Landsman Research Facility dedicated
Brandeis officials and members of the University's Science Advisory Council gather to honor Manny and Sheila Landsman
Brandeis officials and members of the University’s Science Advisory Council gathered to dedicate the Landsman Research Facility, the campus home to a 15,000-pound superconducting magnet used by scientists to search for clues to solving the riddles of neurodegenerative diseases and cancer.
Longtime Brandeis supporters Manny and Sheila Landsman made a generous gift to fund construction of the building that houses the 800 MHz magnetic resonance spectrometer. The National Institutes of Health (NIH) awarded Brandeis a $2 million grant to pay for the magnet.
"When we turned to Manny to help identify a donor who might be interested in supporting this project, he did what he always does: He said, 'I’ll do it.' " Brandeis President Jehuda Reinharz, PhD '72 said during the dedication ceremonies. "We are enormously grateful for the support of Manny and Sheila."
The state-of-the-art superconducting magnet, which stands about two stories tall, allows scientists a take a unique look at biological macromolecules such as DNA, RNA, enzymes, and other proteins. Researchers hope insights achieved through the use of the magnet will aid in the design of new drugs and treatments for Parkinson’s disease, Alzheimer’s disease, and cancer.
"It’s a great honor to fund this facility because the knowledge gained will help mankind," Landsman said. "As an engineer, I respect what tools enable us to do. This machine will allow us to delve even deeper into the inner working of biological processes."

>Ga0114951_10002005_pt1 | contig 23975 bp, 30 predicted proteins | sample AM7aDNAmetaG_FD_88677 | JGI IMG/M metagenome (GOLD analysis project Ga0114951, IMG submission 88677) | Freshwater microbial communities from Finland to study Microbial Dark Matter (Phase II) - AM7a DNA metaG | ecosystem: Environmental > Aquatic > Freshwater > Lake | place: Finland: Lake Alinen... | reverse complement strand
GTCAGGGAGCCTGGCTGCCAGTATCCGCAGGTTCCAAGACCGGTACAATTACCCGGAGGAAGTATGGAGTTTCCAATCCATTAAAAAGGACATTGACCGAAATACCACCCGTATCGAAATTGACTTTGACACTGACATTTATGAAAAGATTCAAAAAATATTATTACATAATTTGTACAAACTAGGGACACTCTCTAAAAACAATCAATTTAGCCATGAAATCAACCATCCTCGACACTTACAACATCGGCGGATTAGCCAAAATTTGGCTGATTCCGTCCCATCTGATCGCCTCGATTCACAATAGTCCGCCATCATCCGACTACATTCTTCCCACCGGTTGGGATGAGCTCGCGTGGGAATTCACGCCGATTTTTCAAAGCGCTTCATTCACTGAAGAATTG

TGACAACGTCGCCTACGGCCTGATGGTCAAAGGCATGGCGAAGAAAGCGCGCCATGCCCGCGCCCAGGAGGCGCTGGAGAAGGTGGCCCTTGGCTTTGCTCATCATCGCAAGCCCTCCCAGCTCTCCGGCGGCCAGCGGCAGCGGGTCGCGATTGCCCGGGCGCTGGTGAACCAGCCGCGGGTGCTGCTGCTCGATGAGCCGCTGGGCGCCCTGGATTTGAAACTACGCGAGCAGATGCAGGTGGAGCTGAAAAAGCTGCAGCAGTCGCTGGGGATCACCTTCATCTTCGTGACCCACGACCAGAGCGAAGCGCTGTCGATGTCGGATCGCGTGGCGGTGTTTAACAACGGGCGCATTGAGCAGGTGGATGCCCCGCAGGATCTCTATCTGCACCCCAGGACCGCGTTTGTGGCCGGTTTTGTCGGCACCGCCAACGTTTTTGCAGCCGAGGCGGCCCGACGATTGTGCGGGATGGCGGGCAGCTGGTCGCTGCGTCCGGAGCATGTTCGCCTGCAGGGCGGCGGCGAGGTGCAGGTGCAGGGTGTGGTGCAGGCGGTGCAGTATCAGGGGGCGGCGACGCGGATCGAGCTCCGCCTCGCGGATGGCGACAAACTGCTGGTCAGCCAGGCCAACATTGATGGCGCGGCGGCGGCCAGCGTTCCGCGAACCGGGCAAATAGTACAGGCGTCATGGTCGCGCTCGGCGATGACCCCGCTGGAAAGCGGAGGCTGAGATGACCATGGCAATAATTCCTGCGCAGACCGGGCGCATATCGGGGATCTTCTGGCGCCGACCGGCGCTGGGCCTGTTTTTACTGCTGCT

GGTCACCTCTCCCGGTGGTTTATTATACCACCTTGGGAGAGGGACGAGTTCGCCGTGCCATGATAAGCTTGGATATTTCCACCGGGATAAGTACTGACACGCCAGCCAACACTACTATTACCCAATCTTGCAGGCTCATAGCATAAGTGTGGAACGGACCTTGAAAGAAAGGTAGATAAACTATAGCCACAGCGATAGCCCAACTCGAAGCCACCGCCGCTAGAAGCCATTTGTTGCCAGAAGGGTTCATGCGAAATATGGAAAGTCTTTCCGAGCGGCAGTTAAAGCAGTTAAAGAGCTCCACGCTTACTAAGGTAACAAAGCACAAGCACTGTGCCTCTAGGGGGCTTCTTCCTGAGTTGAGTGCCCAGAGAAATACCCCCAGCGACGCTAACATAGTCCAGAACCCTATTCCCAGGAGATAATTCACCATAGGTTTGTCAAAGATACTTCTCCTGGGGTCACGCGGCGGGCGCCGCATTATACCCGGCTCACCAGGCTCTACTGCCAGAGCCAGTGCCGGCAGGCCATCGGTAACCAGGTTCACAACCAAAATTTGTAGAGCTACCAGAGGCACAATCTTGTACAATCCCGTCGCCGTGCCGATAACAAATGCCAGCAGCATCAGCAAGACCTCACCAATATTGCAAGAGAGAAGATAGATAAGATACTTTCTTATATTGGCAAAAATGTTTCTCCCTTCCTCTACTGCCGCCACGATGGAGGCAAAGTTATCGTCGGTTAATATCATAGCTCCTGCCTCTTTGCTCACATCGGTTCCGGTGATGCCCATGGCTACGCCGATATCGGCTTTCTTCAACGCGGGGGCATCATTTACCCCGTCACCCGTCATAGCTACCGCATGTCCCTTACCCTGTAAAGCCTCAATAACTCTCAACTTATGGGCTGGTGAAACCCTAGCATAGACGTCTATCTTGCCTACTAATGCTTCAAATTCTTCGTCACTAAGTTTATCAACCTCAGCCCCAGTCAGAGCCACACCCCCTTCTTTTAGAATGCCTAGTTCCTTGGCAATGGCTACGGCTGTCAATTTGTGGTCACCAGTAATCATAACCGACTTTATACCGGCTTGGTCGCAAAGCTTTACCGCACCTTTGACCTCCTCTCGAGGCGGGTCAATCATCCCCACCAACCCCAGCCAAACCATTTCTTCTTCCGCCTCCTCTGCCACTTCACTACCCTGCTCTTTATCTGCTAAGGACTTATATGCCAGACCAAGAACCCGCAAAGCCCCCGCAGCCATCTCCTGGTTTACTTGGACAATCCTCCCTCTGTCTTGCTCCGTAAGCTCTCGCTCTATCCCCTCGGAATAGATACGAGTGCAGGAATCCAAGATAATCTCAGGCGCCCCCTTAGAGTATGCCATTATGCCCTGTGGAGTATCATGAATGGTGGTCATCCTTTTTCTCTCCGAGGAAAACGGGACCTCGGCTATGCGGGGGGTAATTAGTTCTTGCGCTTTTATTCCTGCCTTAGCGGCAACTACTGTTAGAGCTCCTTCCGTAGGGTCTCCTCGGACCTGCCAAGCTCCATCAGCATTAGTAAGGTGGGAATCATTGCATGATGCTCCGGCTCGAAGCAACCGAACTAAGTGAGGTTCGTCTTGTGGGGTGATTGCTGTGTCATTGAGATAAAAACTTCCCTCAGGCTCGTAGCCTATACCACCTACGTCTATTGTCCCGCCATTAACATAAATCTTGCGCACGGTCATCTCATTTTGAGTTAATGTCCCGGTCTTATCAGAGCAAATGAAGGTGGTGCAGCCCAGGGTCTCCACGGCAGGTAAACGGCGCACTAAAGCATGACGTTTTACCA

According to chemistry professor Thomas Pochapsky, who headed the effort to bring the superconducting magnet to Brandeis, researchers from many area schools – including Harvard, Brown, Tufts, Boston College, Boston University, the University of Massachusetts, and the University of Connecticut – have conducted their own experiments using the "800" (as it is referred to by scientists).
Nearly a dozen journal articles based on research using the superconducting magnet have either been published or are nearing publication. One of the articles was published by a Brandeis undergraduate student.
"The superconducting magnet is worth the 10 years of effort to bring it here," Pochapsky said. "It gives us the ability to watch molecules at work."
In recent years, the Landsmans established the Landsman Charitable Foundation Endowed Scholarship at Brandeis and provided funding for the Office of Technology Licensing, which manages the patenting, licensing, trademarking, and copyrighting of intellectual property developed at the University. Since 2000, Manny has served as a member of the Science Advisory Council, which provides important guidance and support to the sciences at the University.
In 1981, Landsman co-founded American Power Conversion, which developed uninterruptible power supply (UPS) devices for computers. The Rhode Island-based company has grown to a 6,000-employee firm with more than $2 billion in annual sales.